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|Drug: The Double Edged Knife (Part 7)|
Mohamed H. Dahir (Chairman Pharmaceutical Association of Somaliland)
Antimicrobial resistance (Continued)
As early as half a century ago - just few years after penicillin was put on the market - scientists began noticing the emergence of a penicillin-resistant strain of staphylococcus aureus, a common bacterium in the human body’s normal bacterial flora. Resistant stains of gonorrhoea, dysentery-causing shigella (a major cause of premature death in developing countries) and salmonella rapidly followed. From that first case of resistant staphylococcus, the problem of antimicrobial resistance has snowballed to a serious public health concern with economic, social and political implications that are global in scope, and cross all environmental and ethnic boundaries, Multidrug-resistant tuberculosis (MDR/TB) is no longer confined to any one country or to those co-infected with HIV, but has appeared in locations as diverse as Africa, Asia and Eastern Europe, among health care workers and in general population.
Penicillin-resistant pneumococci are likewise spreading rapidly, while resistant malaria is on the rise, disabling and killing millions of children and adults each year.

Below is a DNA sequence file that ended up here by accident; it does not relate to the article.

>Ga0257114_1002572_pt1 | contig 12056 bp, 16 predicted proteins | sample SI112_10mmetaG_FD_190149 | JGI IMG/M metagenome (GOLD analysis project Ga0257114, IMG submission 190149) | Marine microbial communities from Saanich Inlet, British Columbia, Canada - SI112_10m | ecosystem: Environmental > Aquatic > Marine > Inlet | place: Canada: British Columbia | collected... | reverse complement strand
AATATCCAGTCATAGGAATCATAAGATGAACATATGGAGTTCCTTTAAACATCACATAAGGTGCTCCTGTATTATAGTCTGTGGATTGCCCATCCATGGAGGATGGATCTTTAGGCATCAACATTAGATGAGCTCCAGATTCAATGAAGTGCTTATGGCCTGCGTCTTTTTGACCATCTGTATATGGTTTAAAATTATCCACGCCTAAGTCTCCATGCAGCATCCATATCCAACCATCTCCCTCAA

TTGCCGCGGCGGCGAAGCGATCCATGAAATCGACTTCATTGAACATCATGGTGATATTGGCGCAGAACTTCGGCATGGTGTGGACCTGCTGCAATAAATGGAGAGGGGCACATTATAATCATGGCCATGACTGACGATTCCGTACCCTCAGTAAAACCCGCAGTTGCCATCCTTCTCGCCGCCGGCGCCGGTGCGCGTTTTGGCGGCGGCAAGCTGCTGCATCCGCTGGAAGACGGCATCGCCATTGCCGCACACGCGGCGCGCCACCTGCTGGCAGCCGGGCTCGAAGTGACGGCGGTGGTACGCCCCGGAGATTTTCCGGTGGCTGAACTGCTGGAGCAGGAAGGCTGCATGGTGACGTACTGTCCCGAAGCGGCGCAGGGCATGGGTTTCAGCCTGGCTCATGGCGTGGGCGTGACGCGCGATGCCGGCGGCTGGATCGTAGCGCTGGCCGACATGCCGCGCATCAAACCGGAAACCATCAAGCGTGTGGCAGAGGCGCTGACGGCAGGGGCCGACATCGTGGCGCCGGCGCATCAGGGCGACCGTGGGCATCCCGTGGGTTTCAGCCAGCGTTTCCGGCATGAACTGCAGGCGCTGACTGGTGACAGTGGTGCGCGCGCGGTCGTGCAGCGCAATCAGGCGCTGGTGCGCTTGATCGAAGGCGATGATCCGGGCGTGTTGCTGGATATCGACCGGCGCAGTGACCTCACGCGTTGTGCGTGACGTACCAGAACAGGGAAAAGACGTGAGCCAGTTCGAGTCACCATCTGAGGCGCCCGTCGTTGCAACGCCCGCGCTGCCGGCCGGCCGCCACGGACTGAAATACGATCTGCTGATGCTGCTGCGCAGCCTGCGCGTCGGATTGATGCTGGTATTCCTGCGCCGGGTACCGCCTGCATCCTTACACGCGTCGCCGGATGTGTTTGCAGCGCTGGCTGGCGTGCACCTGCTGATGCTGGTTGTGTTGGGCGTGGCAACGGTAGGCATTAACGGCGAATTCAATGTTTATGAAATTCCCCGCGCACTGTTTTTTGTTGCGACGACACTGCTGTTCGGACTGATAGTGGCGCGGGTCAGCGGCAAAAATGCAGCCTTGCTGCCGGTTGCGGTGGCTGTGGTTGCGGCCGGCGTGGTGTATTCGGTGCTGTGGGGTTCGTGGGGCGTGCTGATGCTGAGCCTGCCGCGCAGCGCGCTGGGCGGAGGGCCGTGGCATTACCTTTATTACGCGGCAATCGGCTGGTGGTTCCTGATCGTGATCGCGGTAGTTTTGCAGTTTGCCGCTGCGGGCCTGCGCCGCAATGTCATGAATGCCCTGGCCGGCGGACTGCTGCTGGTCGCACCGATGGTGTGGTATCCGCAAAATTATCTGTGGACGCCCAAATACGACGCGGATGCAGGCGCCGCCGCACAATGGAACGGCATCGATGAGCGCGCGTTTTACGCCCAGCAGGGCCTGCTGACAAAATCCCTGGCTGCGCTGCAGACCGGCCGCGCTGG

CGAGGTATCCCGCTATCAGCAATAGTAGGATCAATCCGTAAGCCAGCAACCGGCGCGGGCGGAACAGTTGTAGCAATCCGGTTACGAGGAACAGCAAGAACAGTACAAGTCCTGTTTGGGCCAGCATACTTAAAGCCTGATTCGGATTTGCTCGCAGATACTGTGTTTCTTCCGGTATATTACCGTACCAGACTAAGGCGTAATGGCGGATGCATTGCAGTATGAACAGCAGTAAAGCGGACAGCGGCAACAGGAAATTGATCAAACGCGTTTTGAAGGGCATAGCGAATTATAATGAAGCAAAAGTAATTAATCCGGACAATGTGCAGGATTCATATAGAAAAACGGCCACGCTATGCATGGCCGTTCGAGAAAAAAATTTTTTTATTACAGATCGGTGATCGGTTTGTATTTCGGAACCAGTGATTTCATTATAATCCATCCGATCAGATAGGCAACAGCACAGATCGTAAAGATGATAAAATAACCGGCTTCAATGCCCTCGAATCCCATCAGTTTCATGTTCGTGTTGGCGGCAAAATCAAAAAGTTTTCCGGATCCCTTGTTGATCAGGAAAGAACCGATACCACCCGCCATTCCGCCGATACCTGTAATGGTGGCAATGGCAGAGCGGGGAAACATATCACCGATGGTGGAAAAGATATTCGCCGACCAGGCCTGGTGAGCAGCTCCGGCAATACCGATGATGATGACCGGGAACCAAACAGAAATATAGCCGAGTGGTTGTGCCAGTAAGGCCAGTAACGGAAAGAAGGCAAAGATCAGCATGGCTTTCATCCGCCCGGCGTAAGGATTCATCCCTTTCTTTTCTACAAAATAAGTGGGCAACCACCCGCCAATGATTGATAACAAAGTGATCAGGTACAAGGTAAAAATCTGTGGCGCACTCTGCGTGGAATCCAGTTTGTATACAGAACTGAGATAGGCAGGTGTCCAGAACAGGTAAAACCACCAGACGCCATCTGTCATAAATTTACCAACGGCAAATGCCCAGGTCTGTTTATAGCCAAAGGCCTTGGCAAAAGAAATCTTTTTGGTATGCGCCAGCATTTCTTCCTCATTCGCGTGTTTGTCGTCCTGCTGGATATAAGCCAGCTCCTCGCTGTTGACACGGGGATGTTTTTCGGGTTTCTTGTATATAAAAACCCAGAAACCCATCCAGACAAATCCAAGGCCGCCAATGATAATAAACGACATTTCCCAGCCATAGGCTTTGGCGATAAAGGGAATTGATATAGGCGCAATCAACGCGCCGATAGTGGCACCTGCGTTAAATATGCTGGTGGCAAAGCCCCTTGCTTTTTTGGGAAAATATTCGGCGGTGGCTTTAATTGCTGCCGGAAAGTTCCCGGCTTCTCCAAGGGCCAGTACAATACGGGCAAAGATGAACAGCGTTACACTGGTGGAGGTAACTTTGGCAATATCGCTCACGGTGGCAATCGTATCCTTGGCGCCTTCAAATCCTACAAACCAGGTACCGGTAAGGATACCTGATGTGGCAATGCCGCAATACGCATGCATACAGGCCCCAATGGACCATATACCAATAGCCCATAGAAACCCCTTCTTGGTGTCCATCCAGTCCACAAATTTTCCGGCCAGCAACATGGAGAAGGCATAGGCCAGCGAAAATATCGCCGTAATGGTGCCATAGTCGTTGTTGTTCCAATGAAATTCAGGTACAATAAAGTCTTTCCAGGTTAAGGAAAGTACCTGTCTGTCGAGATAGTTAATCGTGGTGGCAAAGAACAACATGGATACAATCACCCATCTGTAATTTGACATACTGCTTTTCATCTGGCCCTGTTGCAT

In 1990 almost all cholera isolates in New Delhi, India, were sensitive to cheap, first line drugs furazolidine, ampicillin, co-trimoxazole and nalidixic acid. Now, formerly effective drugs are largely useless in the battle to contain cholera epidemics.
Although most drugs are still active, the lengthening shadow of resistance means that many of them may not be for long. In case of tuberculosis, the emergence of multidrug resistant bacteria means that medication that once cost US$20 must now be replaced with drugs a hundred times more expensive.
Pathogens develop resistance to antimicrobials through a process known as natural selection. When a microbial population is exposed to an antibiotic, more susceptible organisms will succumb, leaving behind only those resistant to the antimicrobial onslaught. These organisms can then either pass on their resistance genes to their offspring by replication, or to other related bacteria through "conjugation" whereby plasmids carrying the genes "jump" from one organism to another. This process is a natural, unstoppable phenomenon exacerbated by the abuse, overuse and misuse of antimicrobials in the treatment of human illness and in animal husbandry, aquaculture and agriculture. Disease - and therefore resistance - also thrives in conditions of civil unrest, poverty, mass migration and environmental degradation where large numbers of people are exposed to infectious diseases, with little in the way of the most basic health care. Our challenge is to slow the rate at which resistance develops and spreads.
To be continued next week